In my recent post on the Phillips Library, I deliberately excluded any commentary on the Peabody Essex Museum, but most of the commenters did not. Any large expansive institution inserting and asserting itself in the midst of a small city like Salem is going to incur a lot of commentary, and the Peabody Essex Museum is not an exception. I wanted my post to focus on Salem’s material heritage, so I excluded its enveloping institution, but in fact my feelings towards the Peabody Essex are mixed. I understand that in order to be successful, the 1992 merger of the former Essex Institute and the Peabody Museum of Salem had to result in a completely new museum, rather than a Frankenstein-esque amalgamation of the two former institutions. That has happened: the Peabody Essex is new, and dynamic, and thriving. I do miss the dusty Essex Institute a bit, just because I like those sorts of institutions, and I think Salem needs a historical society/museum run by professionals for passion and preservation, rather than profit. But I know it is never coming back. However, its archive, the Phillips Museum, must come back. And meanwhile, the Peabody Essex is here, and expanding like a force of nature: one must embrace it. I appreciate many things about the PEM: its collections, its community programming, even its shop. It is a constant resource for me as both a curious individual and a teacher. But just as I want to see more of its historical records, I want to see more of its collections–and it seems to me that the showcase, display, and interpretation of the PEM’s permanent collections are deemed secondary to the mounting of blockbuster exhibitions time and time again: DRESSES, HATS, SHOES. The first great expansion of the relatively new PEM over a decade ago was explained in terms of the need to have more exhibition space to display the Museum’s collections, as is its current project, but in the interim we have seen lots of DRESSES, HATS and SHOES (and several months of McIntire and Gould, to be fair).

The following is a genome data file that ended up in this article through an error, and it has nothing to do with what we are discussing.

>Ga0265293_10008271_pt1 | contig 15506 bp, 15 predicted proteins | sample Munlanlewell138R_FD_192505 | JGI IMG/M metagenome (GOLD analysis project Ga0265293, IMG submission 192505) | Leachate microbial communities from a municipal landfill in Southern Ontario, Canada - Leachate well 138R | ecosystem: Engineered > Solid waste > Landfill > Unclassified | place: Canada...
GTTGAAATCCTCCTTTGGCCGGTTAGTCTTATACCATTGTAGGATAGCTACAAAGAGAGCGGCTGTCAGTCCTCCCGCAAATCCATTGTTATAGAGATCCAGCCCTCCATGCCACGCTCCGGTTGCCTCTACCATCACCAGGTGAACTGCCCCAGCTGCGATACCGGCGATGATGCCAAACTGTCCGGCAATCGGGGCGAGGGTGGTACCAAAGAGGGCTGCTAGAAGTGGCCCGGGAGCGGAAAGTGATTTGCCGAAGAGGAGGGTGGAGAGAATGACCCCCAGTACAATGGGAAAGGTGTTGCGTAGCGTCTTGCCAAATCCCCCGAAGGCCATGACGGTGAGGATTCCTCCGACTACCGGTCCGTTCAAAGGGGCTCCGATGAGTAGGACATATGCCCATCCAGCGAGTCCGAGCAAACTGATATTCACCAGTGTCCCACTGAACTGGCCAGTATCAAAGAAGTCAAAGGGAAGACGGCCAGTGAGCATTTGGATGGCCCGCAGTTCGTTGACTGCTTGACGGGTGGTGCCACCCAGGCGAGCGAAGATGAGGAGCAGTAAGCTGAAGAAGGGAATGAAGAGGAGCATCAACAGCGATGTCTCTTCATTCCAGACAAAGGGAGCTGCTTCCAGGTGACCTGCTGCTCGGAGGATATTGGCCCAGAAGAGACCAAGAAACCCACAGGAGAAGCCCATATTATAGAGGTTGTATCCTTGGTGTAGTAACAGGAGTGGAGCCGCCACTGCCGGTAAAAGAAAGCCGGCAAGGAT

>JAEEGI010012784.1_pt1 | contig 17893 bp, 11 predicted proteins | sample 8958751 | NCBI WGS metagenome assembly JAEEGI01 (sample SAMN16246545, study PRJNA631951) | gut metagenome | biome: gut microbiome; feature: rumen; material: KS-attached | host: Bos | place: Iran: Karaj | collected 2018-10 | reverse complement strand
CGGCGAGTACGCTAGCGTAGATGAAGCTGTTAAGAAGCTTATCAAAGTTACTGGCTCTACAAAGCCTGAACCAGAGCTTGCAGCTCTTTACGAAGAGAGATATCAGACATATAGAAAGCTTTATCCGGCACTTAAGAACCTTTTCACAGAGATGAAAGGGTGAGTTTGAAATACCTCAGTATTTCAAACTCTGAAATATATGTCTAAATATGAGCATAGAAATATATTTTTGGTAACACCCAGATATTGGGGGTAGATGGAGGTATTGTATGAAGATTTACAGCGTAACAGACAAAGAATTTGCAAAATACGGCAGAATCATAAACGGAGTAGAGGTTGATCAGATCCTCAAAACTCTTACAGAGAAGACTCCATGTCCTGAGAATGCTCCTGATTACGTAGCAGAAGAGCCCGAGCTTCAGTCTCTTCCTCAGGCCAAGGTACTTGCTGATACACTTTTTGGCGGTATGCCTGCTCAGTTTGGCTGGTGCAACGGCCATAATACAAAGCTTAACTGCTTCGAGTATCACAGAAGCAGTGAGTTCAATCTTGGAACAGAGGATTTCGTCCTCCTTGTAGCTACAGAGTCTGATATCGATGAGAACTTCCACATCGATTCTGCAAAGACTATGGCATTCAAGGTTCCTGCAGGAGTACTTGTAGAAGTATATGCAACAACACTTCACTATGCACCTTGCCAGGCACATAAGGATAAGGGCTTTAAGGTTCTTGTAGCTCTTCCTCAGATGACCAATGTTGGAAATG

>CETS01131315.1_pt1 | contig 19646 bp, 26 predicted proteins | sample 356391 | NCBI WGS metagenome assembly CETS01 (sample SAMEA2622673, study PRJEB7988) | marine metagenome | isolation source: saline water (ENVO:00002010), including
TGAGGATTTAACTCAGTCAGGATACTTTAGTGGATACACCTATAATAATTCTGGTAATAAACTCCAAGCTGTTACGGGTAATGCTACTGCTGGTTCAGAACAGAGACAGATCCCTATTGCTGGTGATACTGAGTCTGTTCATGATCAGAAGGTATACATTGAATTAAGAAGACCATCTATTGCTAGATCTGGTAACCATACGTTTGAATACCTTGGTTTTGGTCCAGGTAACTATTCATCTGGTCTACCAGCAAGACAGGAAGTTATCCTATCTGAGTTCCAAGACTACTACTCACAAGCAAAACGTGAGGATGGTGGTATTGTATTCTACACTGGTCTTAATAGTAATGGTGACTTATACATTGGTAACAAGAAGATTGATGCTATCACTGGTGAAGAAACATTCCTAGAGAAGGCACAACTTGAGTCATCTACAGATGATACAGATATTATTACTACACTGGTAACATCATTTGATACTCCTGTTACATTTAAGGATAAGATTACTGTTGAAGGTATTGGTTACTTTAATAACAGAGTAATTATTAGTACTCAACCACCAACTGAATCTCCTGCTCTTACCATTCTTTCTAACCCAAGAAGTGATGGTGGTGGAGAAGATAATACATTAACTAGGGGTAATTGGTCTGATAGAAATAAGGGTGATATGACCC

At present, the PEM has two blockbuster exhibitions on view coincidentally: the summer-long exhibition Ocean Liners: Glamour, Speed and Style and It’s Alive, a showcase of classic horror and science fiction movie posters from the collection of Kirk Hammett. When I first heard about both, I thought, oh no, posters and posters taking up precious gallery space (away from the permanent collections): ephemera. But I have visited Ocean Liners several times over the summer and I think it comes very close to the “glocal” vision first expressed at the time of the merger of the Essex Institute and Peabody Museum: local history with an enhanced global context. It is maritime history ramped up several notches, encompassing art, history, culture, and style. There are posters, of course, but wow, several of them speak volumes in terms of their impact and message. It’s Alive just seems like a collection of movie posters to me, not really an exhibition, but if I were a curator at the PEM with October hordes passing by my door, I wouldn’t have turned them down either!
Portholes and eyes at the PEM.
Just a few items from Ocean Liners, which also includes some amazing ship models of which I don’t seem to be able to take a good photograph. Stanley Spencer’s Shipbuilders on the Clyde: Riveters (1941) is amazing! The panel from the Titanic’s sister ship Olympic is displayed in full majesty, altar-style, in the midst of renderings from other pre-World War I ships–this was an era in which the interiors were certainly not streamlined. I never knew there was Titanic “recreation diorama” for tourists just a couple of years after the disaster! This Fred Spear Enlist poster from 1915, showing victims of the Lusitania sinking, really stopped me in my tracks–the last image is from the Library of Congress.
My favorite posters from It’s Alive, on either side of some very atmospheric wallpaper.